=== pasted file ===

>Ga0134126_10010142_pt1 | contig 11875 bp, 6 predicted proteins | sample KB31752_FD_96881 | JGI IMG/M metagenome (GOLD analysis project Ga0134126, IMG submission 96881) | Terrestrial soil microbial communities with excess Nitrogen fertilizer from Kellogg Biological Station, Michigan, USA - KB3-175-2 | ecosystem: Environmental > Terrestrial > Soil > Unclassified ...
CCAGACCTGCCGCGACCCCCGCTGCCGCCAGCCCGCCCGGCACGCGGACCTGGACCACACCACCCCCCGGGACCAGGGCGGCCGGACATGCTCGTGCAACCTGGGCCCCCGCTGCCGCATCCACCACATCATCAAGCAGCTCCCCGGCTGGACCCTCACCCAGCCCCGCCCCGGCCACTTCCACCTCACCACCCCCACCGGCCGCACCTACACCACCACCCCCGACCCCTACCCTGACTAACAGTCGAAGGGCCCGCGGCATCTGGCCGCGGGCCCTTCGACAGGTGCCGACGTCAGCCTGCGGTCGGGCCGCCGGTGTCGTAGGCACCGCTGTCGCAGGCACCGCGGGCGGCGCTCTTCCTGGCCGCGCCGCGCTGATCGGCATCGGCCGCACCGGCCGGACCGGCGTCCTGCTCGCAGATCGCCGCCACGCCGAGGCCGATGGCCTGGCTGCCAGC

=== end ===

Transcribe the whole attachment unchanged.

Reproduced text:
>Ga0134126_10010142_pt1 | contig 11875 bp, 6 predicted proteins | sample KB31752_FD_96881 | JGI IMG/M metagenome (GOLD analysis project Ga0134126, IMG submission 96881) | Terrestrial soil microbial communities with excess Nitrogen fertilizer from Kellogg Biological Station, Michigan, USA - KB3-175-2 | ecosystem: Environmental > Terrestrial > Soil > Unclassified ...
CCAGACCTGCCGCGACCCCCGCTGCCGCCAGCCCGCCCGGCACGCGGACCTGGACCACACCACCCCCCGGGACCAGGGCGGCCGGACATGCTCGTGCAACCTGGGCCCCCGCTGCCGCATCCACCACATCATCAAGCAGCTCCCCGGCTGGACCCTCACCCAGCCCCGCCCCGGCCACTTCCACCTCACCACCCCCACCGGCCGCACCTACACCACCACCCCCGACCCCTACCCTGACTAACAGTCGAAGGGCCCGCGGCATCTGGCCGCGGGCCCTTCGACAGGTGCCGACGTCAGCCTGCGGTCGGGCCGCCGGTGTCGTAGGCACCGCTGTCGCAGGCACCGCGGGCGGCGCTCTTCCTGGCCGCGCCGCGCTGATCGGCATCGGCCGCACCGGCCGGACCGGCGTCCTGCTCGCAGATCGCCGCCACGCCGAGGCCGATGGCCTGGCTGCCAGC